COFFEE PRICES SLASHED! read the banners across the supermarket windows - and coffee prices are indeed slashed. Sometimes by as much as 10 cents a pound. That means coffee now costs 10 cents less than three times what it did in 1975.
So don't drink coffee. Drink tea instead.
And if you think tea is lukewarm insipid stuff that comes in little paper teabags - and taxes like paper tea bags - buy your tea in Chinatown, where they take tea seriously.
When the Chiang Kai-shek government fled to Taiwan, it was careful to take cuttings from all the tea plants in China. But that was about as successful as Nixon would have been if he fled to Canada with cuttings from all the orange trees in California. Oranges don't grow in Canada and tea does not grow well in Taiwan.But now mainland tea is back - all the stores in Chinatown carry at least five or six different kinds. It tastes good and it is extraordinarily cheap. A budget of $5 or $6 an afternoon in Chinatown, and you will find yourself with more kinds of tea than you can drink up in a couple of months.
I found that prices varied widely for the same teas - the cheapest seemed to be at Tuck Cheong, 617 H St. Nw (628-2224) and Wang's, 800 Seventh St. NW (347-2447), noth run by the same family; and at Da Hua Foods, 615 I St. NW (638-2992), the largest and newest store in Chinatown.
The Chinese have communized tea production, but have not abolished brand names.In fact, besides brands, there are a number of varieties of tea (like pu erb, oo long ), and a number of sub-varieties of each variety (tikuanyin oo long, minb pei oo long ). It's a little confusing at first, but prices are so cheap you can afford to experiment.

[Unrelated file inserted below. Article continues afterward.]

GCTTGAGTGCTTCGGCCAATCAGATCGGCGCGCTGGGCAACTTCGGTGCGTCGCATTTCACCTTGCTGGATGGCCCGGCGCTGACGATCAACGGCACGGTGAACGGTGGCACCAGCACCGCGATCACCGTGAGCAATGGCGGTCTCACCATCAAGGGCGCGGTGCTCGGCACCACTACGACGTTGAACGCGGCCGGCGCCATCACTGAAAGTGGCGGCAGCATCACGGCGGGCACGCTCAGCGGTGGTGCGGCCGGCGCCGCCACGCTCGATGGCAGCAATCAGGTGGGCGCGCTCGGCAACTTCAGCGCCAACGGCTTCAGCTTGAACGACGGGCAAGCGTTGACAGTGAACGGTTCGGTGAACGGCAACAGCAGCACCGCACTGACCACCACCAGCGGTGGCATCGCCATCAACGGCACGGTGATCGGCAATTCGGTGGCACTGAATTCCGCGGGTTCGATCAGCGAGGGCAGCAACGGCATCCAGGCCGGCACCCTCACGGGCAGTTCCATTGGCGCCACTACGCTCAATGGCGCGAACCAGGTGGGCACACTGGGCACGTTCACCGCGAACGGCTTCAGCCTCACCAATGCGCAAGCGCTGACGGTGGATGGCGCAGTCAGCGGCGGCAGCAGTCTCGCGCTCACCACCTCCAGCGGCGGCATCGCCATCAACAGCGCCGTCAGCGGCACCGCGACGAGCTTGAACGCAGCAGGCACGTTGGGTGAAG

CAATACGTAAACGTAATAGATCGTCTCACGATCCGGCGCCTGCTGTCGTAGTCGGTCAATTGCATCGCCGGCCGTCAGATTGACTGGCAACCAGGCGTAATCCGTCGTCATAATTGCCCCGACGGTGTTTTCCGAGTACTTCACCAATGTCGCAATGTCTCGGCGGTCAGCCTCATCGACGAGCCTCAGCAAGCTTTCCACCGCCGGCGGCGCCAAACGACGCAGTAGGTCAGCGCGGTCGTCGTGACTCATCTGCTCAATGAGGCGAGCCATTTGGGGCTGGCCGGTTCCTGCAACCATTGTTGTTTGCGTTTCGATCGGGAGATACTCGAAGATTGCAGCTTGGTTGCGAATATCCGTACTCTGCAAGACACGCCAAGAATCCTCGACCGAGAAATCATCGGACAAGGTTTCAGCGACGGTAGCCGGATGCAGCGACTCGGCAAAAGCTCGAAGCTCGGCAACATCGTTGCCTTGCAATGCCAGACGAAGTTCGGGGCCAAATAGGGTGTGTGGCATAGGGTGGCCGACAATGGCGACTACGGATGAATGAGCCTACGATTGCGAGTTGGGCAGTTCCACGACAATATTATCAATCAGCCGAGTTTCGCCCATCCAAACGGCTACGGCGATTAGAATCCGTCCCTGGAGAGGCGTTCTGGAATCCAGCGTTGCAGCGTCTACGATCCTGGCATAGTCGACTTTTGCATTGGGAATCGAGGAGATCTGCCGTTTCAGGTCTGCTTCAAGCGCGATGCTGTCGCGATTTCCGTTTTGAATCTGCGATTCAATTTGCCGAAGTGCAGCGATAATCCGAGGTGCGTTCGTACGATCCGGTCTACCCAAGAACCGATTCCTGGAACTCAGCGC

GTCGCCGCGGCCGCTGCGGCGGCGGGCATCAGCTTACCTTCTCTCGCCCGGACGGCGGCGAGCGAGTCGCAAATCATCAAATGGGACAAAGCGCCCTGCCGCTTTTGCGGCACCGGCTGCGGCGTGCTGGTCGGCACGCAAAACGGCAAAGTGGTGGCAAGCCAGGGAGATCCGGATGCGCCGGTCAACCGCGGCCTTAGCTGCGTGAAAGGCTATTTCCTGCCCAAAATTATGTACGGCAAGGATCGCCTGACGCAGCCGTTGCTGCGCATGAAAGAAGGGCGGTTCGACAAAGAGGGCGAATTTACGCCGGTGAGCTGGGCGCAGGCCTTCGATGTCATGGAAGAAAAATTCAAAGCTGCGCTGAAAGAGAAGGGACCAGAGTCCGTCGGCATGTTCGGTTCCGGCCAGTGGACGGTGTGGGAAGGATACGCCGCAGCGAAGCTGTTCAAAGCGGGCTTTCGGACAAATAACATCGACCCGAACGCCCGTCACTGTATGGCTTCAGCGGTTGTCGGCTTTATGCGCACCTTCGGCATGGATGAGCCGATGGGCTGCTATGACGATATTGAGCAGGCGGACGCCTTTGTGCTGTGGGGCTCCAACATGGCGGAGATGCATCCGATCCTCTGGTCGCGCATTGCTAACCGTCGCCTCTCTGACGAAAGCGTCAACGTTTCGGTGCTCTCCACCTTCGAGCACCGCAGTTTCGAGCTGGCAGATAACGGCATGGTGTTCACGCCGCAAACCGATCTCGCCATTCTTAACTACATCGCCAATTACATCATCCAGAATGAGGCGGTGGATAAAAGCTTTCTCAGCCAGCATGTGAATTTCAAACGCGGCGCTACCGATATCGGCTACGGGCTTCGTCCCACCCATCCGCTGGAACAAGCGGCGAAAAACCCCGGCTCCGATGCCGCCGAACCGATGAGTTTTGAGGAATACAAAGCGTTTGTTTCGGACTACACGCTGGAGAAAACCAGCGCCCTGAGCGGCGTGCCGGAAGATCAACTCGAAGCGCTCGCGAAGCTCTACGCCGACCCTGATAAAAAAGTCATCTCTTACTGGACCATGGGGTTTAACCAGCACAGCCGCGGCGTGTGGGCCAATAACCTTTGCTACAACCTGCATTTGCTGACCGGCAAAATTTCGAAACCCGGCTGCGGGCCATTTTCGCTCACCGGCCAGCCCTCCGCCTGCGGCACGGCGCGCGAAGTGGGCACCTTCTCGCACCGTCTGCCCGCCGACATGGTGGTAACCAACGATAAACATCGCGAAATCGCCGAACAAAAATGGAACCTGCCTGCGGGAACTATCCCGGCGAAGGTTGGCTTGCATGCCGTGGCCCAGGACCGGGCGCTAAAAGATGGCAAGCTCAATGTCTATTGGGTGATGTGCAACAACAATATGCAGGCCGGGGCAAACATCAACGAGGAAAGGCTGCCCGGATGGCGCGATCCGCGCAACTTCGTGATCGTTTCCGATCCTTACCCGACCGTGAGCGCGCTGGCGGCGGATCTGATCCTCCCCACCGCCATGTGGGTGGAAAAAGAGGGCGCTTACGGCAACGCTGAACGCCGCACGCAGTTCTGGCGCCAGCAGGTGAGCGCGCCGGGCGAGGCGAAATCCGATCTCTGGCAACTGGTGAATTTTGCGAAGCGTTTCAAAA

In general, the best brand is Sea Dyke, and it is also the most expensive - sometimes as much as 2 cents a quarter-pound more. Some teas come in brightly lacquered tin containers, and these cost most of all - a little more than double the price of the same tea in cardboard. Tea in tins doesn't taste any different, but it makes nicer gifts.
Here are the kinds I found, along with prices and a little description (or warning) about what you can expect them to taste like:
GON JIM (40 cents a 2-oz. pkg.), Gon Jim is the cheapest tea in Chinatown and not highly prized by serious tea-drinkers. You will recognize it is what you ordinarily get in Chinese restaurants - called oo long , and sometimes mixed with a little real oo long .Worth trying because it is the Chinese equivalent of government cafeteria coffee.
JASMINE, Sea Dyke brand (65 cents a quarter-pound in paper, $1.84 in metal tin). I've always hated jasmine tea because it tasted like perfume mixed with wood chips, but this is real jasmine tea, made with a fine black Chinese tea and lots of little petals, and it actually tastes good enough to drink.
ROSE CONGOU, Sunflower brand (85 cents a quarter-pound, paper only). This is the same sort of stuff, flavored with rose petals instead.